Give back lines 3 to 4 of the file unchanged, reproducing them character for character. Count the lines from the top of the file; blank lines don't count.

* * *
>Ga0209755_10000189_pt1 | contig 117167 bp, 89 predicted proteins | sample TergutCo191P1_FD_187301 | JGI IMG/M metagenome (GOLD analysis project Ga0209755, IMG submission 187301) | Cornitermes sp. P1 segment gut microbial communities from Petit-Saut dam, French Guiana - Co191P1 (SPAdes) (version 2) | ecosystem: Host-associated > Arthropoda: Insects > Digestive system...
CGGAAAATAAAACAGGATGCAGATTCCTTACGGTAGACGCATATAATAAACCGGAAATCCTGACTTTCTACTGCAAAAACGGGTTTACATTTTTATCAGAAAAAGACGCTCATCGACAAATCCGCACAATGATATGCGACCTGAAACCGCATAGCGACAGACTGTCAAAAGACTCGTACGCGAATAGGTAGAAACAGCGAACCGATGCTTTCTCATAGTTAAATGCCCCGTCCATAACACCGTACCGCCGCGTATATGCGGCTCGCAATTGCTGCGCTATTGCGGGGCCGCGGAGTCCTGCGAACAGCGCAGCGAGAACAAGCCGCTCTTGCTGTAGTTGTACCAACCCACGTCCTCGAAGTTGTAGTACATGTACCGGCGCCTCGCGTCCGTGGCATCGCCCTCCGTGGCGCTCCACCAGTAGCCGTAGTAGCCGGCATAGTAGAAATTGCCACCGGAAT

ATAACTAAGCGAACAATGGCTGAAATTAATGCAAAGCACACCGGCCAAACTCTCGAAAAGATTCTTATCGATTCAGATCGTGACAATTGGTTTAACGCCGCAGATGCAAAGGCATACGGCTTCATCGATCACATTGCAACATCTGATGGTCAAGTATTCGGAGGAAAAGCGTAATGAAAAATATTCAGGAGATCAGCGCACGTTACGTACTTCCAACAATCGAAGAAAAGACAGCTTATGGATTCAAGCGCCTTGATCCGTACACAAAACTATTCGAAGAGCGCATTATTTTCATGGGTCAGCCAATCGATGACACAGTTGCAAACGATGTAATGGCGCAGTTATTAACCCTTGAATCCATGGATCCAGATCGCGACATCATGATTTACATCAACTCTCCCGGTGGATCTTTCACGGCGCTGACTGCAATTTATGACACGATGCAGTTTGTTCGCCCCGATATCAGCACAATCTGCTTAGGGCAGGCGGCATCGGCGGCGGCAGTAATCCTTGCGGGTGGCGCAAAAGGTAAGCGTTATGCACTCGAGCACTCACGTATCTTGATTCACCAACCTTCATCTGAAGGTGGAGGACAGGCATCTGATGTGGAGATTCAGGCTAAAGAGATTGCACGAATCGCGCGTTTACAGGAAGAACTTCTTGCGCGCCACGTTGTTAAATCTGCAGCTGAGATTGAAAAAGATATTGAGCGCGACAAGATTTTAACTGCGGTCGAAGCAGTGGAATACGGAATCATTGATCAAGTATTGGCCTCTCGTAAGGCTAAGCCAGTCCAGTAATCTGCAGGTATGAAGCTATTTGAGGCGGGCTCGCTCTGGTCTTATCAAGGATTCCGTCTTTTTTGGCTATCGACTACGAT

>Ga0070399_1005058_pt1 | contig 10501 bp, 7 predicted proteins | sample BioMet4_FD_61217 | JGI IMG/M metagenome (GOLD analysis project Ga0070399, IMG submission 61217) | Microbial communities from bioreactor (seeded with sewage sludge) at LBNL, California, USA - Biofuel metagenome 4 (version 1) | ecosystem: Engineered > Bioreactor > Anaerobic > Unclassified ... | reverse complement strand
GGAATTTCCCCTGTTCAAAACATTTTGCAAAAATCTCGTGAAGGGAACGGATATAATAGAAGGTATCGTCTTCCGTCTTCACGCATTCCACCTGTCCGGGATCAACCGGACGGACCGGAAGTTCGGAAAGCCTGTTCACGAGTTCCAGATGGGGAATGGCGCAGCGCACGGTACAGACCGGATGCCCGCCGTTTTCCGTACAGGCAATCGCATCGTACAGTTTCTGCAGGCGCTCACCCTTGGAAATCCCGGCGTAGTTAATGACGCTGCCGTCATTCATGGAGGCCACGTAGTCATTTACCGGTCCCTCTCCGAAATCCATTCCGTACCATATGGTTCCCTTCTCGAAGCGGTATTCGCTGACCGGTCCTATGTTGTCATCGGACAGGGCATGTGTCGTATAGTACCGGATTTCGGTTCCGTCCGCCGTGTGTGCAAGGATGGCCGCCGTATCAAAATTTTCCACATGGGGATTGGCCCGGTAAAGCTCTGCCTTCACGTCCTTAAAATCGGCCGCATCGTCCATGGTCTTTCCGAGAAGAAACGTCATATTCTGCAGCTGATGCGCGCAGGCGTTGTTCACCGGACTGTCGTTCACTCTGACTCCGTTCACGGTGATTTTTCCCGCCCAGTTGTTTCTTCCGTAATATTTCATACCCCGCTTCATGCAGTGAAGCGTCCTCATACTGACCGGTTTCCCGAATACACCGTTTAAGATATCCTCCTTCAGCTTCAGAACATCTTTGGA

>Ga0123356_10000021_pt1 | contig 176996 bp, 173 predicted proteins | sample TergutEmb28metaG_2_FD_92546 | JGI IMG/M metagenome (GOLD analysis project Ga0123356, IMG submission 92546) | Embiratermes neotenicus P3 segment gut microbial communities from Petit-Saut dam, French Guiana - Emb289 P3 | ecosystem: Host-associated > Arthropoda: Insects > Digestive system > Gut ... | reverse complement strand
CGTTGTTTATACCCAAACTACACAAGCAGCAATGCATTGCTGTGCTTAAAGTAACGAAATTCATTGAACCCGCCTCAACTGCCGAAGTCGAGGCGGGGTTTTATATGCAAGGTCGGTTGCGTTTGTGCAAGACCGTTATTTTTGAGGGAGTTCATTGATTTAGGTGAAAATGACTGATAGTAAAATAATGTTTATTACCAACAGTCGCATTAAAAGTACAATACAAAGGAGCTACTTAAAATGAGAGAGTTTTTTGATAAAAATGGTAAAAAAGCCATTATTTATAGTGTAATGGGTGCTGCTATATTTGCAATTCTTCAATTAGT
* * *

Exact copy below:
ATAACTAAGCGAACAATGGCTGAAATTAATGCAAAGCACACCGGCCAAACTCTCGAAAAGATTCTTATCGATTCAGATCGTGACAATTGGTTTAACGCCGCAGATGCAAAGGCATACGGCTTCATCGATCACATTGCAACATCTGATGGTCAAGTATTCGGAGGAAAAGCGTAATGAAAAATATTCAGGAGATCAGCGCACGTTACGTACTTCCAACAATCGAAGAAAAGACAGCTTATGGATTCAAGCGCCTTGATCCGTACACAAAACTATTCGAAGAGCGCATTATTTTCATGGGTCAGCCAATCGATGACACAGTTGCAAACGATGTAATGGCGCAGTTATTAACCCTTGAATCCATGGATCCAGATCGCGACATCATGATTTACATCAACTCTCCCGGTGGATCTTTCACGGCGCTGACTGCAATTTATGACACGATGCAGTTTGTTCGCCCCGATATCAGCACAATCTGCTTAGGGCAGGCGGCATCGGCGGCGGCAGTAATCCTTGCGGGTGGCGCAAAAGGTAAGCGTTATGCACTCGAGCACTCACGTATCTTGATTCACCAACCTTCATCTGAAGGTGGAGGACAGGCATCTGATGTGGAGATTCAGGCTAAAGAGATTGCACGAATCGCGCGTTTACAGGAAGAACTTCTTGCGCGCCACGTTGTTAAATCTGCAGCTGAGATTGAAAAAGATATTGAGCGCGACAAGATTTTAACTGCGGTCGAAGCAGTGGAATACGGAATCATTGATCAAGTATTGGCCTCTCGTAAGGCTAAGCCAGTCCAGTAATCTGCAGGTATGAAGCTATTTGAGGCGGGCTCGCTCTGGTCTTATCAAGGATTCCGTCTTTTTTGGCTATCGACTACGAT

>Ga0070399_1005058_pt1 | contig 10501 bp, 7 predicted proteins | sample BioMet4_FD_61217 | JGI IMG/M metagenome (GOLD analysis project Ga0070399, IMG submission 61217) | Microbial communities from bioreactor (seeded with sewage sludge) at LBNL, California, USA - Biofuel metagenome 4 (version 1) | ecosystem: Engineered > Bioreactor > Anaerobic > Unclassified ... | reverse complement strand